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The Fade (GOLLANCZ S.F.) Paperback – 6 Nov 2008


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Frequently Bought Together

The Fade (GOLLANCZ S.F.) + The Braided Path: The Weavers Of Saramyr, The Skein Of Lament, The Ascendancy Veil (Gollancz) + The Ace of Skulls (Tale of the Ketty Jay 4)
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Product details

  • Paperback: 320 pages
  • Publisher: Gollancz (6 Nov. 2008)
  • Language: English
  • ISBN-10: 0575082984
  • ISBN-13: 978-0575082984
  • Product Dimensions: 12.7 x 2.5 x 20.3 cm
  • Average Customer Review: 4.2 out of 5 stars  See all reviews (20 customer reviews)
  • Amazon Bestsellers Rank: 551,027 in Books (See Top 100 in Books)

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Review

"Wooding's aptitude for world building is impressive, and he creates a mythical and magical place that is striking and involving. He is equally skilled in characterisation too and the world he has birthed is populated with a wealth of fascinating characters. Wooding keeps things moving quickly, sending the narrative flying by at knots." (SCI FI NOW)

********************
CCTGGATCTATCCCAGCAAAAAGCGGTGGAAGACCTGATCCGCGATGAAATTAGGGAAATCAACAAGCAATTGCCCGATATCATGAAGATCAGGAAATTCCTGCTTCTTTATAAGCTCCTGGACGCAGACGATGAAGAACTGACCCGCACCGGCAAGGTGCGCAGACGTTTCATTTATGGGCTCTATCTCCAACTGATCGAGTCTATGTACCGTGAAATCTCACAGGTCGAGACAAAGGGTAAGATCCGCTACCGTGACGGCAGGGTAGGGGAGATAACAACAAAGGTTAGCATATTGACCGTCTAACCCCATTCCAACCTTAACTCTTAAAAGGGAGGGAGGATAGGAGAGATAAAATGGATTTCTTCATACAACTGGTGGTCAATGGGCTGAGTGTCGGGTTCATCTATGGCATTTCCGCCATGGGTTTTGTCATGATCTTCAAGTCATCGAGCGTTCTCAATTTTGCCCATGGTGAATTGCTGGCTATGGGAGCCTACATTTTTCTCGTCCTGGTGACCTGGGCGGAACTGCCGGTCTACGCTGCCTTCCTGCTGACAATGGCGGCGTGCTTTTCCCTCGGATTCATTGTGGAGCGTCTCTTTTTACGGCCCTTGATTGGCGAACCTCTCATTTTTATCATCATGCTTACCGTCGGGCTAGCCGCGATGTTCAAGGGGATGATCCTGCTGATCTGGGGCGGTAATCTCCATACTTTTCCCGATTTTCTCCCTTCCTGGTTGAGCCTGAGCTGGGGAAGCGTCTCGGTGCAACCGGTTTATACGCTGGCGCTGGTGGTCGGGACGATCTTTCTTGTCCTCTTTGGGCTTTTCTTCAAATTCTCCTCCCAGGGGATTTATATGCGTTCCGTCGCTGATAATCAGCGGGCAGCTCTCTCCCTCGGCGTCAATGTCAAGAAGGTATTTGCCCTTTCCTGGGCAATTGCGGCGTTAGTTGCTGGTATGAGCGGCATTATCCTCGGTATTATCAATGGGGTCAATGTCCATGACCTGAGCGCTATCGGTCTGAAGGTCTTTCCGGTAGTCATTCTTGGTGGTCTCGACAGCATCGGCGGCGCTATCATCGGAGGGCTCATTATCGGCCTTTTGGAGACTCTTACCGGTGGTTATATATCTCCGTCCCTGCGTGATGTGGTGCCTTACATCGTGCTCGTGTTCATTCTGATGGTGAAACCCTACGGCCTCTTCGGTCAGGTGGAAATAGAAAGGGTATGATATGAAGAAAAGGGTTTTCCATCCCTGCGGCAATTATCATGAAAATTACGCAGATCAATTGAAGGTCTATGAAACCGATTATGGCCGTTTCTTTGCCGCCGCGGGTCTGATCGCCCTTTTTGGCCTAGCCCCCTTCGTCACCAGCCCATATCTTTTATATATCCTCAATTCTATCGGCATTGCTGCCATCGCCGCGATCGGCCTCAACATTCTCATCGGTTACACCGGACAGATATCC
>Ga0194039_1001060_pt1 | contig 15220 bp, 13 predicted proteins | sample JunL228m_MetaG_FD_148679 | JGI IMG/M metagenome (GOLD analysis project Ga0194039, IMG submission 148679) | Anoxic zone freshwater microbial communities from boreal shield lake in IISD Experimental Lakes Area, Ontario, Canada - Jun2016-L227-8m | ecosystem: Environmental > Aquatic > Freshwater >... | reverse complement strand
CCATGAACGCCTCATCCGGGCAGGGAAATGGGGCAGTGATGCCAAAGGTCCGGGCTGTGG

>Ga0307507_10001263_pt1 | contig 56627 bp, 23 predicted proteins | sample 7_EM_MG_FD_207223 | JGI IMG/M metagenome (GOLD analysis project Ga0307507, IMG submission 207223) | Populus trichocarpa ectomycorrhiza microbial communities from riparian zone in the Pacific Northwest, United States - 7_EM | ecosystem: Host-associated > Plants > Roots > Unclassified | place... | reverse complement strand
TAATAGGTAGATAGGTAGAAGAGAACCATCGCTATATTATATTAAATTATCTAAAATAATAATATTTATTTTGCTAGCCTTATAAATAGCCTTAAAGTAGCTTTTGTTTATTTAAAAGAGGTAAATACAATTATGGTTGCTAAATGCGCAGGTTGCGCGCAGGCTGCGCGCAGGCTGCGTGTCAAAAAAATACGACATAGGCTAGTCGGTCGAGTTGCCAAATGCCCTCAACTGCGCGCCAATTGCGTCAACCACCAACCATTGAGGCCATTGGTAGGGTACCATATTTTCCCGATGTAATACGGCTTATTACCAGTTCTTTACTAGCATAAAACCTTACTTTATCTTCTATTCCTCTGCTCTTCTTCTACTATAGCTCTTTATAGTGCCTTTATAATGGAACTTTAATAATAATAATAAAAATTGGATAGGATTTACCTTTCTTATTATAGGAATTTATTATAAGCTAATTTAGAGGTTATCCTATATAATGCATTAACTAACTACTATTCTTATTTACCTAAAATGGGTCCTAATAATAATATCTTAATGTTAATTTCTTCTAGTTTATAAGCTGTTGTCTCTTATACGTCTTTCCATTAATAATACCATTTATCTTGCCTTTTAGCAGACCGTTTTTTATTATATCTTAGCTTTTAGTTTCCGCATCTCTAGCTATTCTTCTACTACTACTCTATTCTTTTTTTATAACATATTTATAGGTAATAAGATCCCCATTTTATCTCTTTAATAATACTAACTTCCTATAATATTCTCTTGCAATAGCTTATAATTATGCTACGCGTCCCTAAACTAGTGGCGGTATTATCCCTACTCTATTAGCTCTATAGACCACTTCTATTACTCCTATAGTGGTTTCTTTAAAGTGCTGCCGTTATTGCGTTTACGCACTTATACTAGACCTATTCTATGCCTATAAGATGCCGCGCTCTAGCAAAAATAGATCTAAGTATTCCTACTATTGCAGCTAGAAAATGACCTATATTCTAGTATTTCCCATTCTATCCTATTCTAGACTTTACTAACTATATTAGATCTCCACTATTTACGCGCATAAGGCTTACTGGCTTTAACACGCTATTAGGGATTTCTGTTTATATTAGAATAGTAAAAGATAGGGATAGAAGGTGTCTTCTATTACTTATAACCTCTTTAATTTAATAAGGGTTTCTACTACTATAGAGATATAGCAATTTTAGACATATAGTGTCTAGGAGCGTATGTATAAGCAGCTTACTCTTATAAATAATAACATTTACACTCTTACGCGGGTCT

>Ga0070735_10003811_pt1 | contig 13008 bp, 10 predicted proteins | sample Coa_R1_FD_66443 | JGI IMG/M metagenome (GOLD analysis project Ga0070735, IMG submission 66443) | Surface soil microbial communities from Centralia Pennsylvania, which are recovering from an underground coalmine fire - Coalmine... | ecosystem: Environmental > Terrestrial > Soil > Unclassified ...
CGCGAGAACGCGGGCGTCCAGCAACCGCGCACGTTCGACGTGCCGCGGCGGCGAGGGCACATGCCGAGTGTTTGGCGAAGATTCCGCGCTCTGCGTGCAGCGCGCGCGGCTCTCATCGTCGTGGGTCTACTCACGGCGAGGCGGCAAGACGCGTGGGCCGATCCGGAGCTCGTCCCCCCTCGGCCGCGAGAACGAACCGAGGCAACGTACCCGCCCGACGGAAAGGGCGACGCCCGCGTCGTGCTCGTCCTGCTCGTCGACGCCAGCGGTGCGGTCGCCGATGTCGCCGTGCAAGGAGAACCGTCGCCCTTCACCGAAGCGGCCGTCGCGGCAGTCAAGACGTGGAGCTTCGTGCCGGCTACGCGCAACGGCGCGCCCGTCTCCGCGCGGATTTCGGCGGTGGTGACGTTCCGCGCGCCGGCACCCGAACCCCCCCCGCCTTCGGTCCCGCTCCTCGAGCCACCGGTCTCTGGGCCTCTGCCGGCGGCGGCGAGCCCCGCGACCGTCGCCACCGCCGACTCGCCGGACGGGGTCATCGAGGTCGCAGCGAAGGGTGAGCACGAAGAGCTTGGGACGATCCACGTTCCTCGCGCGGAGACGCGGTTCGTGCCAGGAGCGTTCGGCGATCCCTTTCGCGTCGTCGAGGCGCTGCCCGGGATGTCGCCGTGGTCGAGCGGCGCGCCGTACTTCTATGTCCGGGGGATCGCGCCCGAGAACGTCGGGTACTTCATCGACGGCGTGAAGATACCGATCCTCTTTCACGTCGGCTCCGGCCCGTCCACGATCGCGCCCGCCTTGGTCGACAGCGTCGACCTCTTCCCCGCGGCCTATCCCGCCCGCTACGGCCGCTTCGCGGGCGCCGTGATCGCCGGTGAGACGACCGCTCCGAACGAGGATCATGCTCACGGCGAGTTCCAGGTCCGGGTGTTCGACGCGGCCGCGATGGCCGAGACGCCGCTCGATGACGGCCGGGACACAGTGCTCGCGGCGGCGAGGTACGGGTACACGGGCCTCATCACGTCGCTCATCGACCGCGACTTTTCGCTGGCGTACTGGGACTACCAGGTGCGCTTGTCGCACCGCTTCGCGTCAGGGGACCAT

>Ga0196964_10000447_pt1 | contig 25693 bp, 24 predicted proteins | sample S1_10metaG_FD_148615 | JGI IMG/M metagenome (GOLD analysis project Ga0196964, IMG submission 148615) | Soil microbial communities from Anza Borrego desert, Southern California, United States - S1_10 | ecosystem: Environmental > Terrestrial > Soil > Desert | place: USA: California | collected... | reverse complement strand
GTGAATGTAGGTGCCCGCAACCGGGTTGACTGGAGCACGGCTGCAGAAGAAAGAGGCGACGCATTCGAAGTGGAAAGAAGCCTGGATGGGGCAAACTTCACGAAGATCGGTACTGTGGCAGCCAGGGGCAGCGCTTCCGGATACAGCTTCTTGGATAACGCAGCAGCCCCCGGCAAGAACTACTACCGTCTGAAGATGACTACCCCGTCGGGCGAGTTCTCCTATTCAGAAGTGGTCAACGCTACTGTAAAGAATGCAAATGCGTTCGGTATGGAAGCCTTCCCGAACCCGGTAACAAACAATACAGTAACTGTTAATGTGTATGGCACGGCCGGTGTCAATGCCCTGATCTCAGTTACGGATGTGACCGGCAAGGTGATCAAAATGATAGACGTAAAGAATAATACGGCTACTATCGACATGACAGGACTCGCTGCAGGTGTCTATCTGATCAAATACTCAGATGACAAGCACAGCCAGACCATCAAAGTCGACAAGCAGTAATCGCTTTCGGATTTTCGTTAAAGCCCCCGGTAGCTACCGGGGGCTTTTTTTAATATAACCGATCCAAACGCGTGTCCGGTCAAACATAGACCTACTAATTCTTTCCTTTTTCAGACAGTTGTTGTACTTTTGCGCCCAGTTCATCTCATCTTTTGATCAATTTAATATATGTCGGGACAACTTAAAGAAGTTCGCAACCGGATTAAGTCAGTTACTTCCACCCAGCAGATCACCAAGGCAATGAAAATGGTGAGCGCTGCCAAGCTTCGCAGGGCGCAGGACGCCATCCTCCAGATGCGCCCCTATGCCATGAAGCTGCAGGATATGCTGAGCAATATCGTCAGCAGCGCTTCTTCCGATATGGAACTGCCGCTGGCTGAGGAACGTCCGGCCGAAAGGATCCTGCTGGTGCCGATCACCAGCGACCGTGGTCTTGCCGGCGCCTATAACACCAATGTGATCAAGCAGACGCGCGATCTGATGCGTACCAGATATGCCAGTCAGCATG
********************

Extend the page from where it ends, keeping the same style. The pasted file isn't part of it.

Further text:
Book Description

The astonishing new fantasy from the award-winning author of The Haunting of Alaizabel Cray.

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Customer Reviews

4.2 out of 5 stars

Most Helpful Customer Reviews

22 of 23 people found the following review helpful By Quicksilver TOP 500 REVIEWERVINE VOICE on 1 April 2009
Format: Paperback Verified Purchase
Having read the author's excellent and original 'Braided Path' trilogy, I had been looking forward to reading his next offering for adult readers. Though not quite as good as his first outing, 'The Fade' did not disappoint.

Set beneath the surface of a hostile moon, 'The Fade' is tale of war, intrigue and racial hatred. The novel is constructed in an inventive and unusual manner, opening with a chaotic battle scene, that results in the main character, Orna, being taken prisoner by the enemy. From there the plot travels in two directions; one going forwards, treating us to the story of Orna's trials in prison and her heroic escape. The other runs backwards, recounting the events that put this trained killer onto the battlefield.